Feel: This is medium bodied, with moderate to heavy carbonation. This has a thickness to it, which is nice. I wouldn’t call it syrupy, but you can tell the body inherits some of this strength from the sugar. The spices add a little bit of coarseness to the end of the feel, which adds a nice change. I like the feel on this. It is warm, and not monotonous.

DrinkabilityThis one is definitely on the drinkable side. The sweetness allows it to be pretty smooth. The ABV will have an effect on one’s ability to roll through these, at some point. Other than that, this is pretty easy to drink.

OverallI like the DFH pumpkin ale. I like to try it every year. This year it seemed like, at least with the smell, I got more vegetal pumpkin than I remember. But hey, I don’t have the best memory. I like the warmth in this, and I like the strength of the pumpkin flavor. I like that it has that sweet raisin-like flavor, and that it isn’t so sweet that it is syrupy. These are all good things, and some of these things that make for a good pumpkin ale, so I think. I think of a paradigm pumpkin ale as having strong pumpkin and warmth. The flavors in this aren’t knock you over powerful, nor is this an incredibly complex ale. Even so, this is still a good pumpkin ale. I will continue to look forward to trying it every year.

Overall Rating***1/4

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Uinta “Punk’n” Harvest Pumpkin Ale (2012)

Uinta “Punk’n” Harvest Pumpkin Ale is 4% ABV.

I poured all of a 12 oz bottle into a “craft beer glass”.

Appearance: A vigorous pour left over a finger of off-white head that did hang on for a few minutes, settling in to about an 1/8 of an inch of frothy foam with thin but determined lacing hanging on. The color is a dark red orange/amber. The beer is fairly clear, with just a slight haziness, and what appears to be heavy carbonation.

Smell: For the aroma, I get soft spices: some (stronger) ginger, and then nutmeg and cinnamon.There is also some vegetal pumpkin hanging around, with a bit of subdued malt. To round this out, there is some breadiness and yeastiness that is mellow. Really, the whole aroma is both soft and mellow, though it isn’t boring or lacking smell.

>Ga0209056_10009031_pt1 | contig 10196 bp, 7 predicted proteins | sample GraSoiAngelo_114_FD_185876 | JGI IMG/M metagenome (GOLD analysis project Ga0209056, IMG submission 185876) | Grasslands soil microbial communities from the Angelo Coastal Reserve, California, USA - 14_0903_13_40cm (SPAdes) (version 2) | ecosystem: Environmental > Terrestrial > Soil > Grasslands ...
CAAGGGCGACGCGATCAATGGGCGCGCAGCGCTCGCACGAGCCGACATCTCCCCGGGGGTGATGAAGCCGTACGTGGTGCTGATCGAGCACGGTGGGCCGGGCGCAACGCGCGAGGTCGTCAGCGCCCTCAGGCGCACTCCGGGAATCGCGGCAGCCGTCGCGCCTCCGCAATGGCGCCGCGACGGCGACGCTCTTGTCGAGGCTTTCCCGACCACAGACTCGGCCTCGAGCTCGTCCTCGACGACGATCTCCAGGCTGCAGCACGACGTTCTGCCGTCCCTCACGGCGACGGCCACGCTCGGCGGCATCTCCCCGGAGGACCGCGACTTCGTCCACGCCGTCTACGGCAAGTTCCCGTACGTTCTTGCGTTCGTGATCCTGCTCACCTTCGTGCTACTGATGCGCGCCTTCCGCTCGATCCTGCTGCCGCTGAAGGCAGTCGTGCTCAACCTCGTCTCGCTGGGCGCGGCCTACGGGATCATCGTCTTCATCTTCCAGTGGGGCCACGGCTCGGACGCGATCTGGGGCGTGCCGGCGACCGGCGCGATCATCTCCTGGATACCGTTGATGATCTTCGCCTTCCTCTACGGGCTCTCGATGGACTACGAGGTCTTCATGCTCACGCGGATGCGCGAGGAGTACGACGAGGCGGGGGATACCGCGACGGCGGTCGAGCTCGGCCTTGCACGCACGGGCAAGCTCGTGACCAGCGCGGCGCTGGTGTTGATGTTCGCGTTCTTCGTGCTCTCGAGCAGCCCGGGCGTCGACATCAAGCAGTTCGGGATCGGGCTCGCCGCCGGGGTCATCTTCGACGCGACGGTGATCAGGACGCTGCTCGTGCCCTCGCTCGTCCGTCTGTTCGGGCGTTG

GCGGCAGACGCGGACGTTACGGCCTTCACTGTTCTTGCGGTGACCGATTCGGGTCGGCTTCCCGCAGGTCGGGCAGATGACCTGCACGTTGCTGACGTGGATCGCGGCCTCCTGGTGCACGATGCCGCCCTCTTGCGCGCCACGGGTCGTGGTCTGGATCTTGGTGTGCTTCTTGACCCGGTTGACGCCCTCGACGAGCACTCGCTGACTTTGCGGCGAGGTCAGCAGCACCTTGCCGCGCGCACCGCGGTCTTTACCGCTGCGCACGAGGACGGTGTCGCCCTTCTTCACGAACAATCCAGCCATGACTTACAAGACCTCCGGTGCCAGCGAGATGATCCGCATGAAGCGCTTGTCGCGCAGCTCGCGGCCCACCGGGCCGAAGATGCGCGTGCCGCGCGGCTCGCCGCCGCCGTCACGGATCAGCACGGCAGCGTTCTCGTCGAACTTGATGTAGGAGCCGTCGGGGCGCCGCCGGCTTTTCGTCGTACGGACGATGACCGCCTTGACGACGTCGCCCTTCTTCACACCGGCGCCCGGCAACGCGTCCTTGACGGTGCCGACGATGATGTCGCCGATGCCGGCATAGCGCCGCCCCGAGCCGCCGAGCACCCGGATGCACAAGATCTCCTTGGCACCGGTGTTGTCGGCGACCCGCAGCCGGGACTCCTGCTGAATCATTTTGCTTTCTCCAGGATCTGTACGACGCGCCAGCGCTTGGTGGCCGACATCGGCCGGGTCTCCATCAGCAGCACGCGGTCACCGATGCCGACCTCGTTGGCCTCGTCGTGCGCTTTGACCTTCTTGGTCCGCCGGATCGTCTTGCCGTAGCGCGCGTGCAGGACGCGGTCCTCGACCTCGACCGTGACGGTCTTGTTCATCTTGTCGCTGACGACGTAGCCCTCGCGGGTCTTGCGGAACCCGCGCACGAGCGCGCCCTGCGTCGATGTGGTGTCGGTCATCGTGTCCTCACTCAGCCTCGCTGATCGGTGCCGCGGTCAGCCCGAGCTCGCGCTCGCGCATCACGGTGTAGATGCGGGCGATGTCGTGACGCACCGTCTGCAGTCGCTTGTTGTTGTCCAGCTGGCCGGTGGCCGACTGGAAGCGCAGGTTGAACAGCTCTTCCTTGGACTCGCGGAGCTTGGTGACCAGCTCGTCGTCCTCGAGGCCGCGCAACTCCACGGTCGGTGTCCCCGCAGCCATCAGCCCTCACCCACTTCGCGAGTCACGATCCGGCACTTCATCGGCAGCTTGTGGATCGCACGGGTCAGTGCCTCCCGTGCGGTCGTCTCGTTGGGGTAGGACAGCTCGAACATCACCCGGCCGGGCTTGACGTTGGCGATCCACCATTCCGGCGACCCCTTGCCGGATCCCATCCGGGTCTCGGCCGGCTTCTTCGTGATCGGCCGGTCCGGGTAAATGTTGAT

Taste: The flavor of the pumpkin is stronger than the smell gave on, though it isn’t actually strong. I would like some more pumpkin flavor, really. The spices complement, but don’t overwhelm. For the spices, I get cinnamon, nutmeg and ginger. There is also a light brown sugar sweetness that seems to be mixed with some rock sugar. There is some subdued malt flavor, that has some toasted wheat to it. The finish lets some of this toasted wheat hang on and adds just a small touch of citrus and some slight bitterness towards the end. The aftertaste is mellow with some hint that I may have just had some spices. Really the whole flavor profile is mellow. This can be nice.

Feel: This is medium bodied, with heavy carbonation. I can feel this beer just fizzing off of my tongue as I first sip it. Outside of (and after the initial burst from) the carbonation, the beer turns interestingly creamy. This is pretty smooth and mellow. Nothing real dynamic or stand-out in terms of feel.

Drinkability: This beer is certainly drinkable. Nothing really jumps out at you. With this low ABV, and the creaminess, one could go through a number of these without realizing it.

Overall:  I like this beer alright. The flavors are OK, and the feel is soft. Sometimes one may want a creamy and not too robust in flavor beer to go down smooth. I am rarely that someone, but these people exist. This beer reminds me of the couple times I just wanted a small pour of a fresh and low in ABV stout to just sip on. All this said, the same point can be put in quite an unenthusiastic way by saying: there is not a whole lot going on here. Sure, this is not bad for flavor or feel. It is also not unbalanced, such that one thing doesn’t pop out and leave everything else behind. It is, however, too mellow and chill for what I think of as a paradigm pumpkin beer. The pumpkin flavor was certainly weak. This beer won’t warm you up on a chilly fall evening.

Overall Rating*3/4